Cut the size of the Chicago City Council in half.
Uptown Alderman James Cappleman failed to include that idea from a citizen in his live Tweet of a city budget-cutting brainstorming meeting last week.
The alderman happily Tweeted a dozen other ideas garnered from the audience. But, somehow, he couldn’t bring himself to Tweeting the idea that maybe—just maybe—he and 24 other alderman should find another job.
Perhaps he was so stunned by the idea that he temporarily lost control of his Tweet-related motor skills.
Chicago’s 50 aldermen are each paid an annual salary of over $100,000.
They also each receive a $1 million fund to spend on community projects in virtually any way they wish. They get a pension and money to spend on staff, office space, and expenses.
Oh, yes. And the job is mandated by law to be part-time employment.
By comparison, the Los Angeles City Council has just 15 members even though the city’s population is 40% greater than Chicago.
New York City, with three times as many residents as Chicago, has just one more seat on its city council—51.
Slashing the size of Chicago’s council sounds like a grand idea.
Here are the ideas that the alderman found suitable for sharing with the public on Twiter:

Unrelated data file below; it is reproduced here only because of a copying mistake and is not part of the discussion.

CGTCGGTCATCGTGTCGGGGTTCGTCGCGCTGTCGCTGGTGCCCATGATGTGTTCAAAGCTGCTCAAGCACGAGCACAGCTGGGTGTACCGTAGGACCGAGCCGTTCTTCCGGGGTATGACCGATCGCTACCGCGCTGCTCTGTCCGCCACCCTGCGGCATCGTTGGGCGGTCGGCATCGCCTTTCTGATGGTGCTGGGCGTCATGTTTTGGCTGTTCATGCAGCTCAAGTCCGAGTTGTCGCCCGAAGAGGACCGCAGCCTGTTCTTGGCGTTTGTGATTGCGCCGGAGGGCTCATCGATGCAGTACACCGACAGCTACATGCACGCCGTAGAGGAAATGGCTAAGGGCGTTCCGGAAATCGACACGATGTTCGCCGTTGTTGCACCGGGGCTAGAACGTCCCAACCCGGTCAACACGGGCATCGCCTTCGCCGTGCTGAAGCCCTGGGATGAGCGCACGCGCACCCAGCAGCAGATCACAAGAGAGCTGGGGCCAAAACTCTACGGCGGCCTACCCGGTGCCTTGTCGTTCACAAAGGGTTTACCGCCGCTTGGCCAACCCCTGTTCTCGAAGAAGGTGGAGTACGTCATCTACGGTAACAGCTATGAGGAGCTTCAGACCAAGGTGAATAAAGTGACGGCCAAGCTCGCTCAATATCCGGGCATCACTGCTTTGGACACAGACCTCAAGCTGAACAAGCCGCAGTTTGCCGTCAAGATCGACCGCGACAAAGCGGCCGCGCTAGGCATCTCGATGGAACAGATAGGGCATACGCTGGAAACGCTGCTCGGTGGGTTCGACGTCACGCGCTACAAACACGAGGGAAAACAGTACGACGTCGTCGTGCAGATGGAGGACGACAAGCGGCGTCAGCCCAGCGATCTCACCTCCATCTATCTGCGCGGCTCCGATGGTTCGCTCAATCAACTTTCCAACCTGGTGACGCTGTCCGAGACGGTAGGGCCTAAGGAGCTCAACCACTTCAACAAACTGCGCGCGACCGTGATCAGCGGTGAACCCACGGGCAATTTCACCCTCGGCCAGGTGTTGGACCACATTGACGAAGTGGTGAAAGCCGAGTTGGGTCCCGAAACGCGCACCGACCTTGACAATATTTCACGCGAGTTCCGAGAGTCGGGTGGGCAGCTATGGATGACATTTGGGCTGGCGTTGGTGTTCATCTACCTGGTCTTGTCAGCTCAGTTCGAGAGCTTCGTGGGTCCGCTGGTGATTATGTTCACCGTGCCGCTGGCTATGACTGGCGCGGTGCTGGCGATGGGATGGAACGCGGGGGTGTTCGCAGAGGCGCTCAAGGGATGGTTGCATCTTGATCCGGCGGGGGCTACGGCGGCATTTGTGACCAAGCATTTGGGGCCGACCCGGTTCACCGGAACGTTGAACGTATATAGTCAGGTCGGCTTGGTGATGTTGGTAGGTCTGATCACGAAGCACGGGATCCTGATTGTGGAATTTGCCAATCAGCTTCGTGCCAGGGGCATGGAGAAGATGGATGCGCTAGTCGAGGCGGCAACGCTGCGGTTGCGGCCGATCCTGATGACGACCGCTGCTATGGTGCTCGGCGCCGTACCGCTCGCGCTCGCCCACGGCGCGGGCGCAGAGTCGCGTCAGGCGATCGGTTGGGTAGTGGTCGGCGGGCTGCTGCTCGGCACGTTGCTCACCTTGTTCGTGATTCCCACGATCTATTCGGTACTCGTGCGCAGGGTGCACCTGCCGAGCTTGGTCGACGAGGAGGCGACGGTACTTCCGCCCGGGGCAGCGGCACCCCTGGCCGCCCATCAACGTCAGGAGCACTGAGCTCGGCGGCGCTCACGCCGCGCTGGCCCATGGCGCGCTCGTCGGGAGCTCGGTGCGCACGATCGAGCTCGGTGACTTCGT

• Using crowd sharing to pay for large public benefits like big new parks
• Citizen led efficiency and watchdog group
• Incentivize employees to reduce waste
• Movable solar panels to power street lights
• Reduce the number of employees on City of Chicago garbage trucks
• Have means testing for senior discounts
• Increase fees for street fairs that close streets and require police and streets and sanitation
• Legalize marijuana to increase revenue for the City of Chicago
• Have a Chicago casino
• Have licenses for bicycles to increase city revenues
• Make sure amusement tax money is coming back to the 46th Ward
• Recommendation to use TIF funds to reduce the City of Chicago budget deficit
• Enforce current laws by ticketing for things like dogs off leash, littering, and shoveling in winter to increase revenue
The alderman did include the idea in a meeting re-cap that was emailed to constituents. The only other idea in the email that didn’t get Tweeted live: “Bring down the costs of hiring police officers by relying on them mainly to address crime and have other staff with responsibilities of only ticketing.”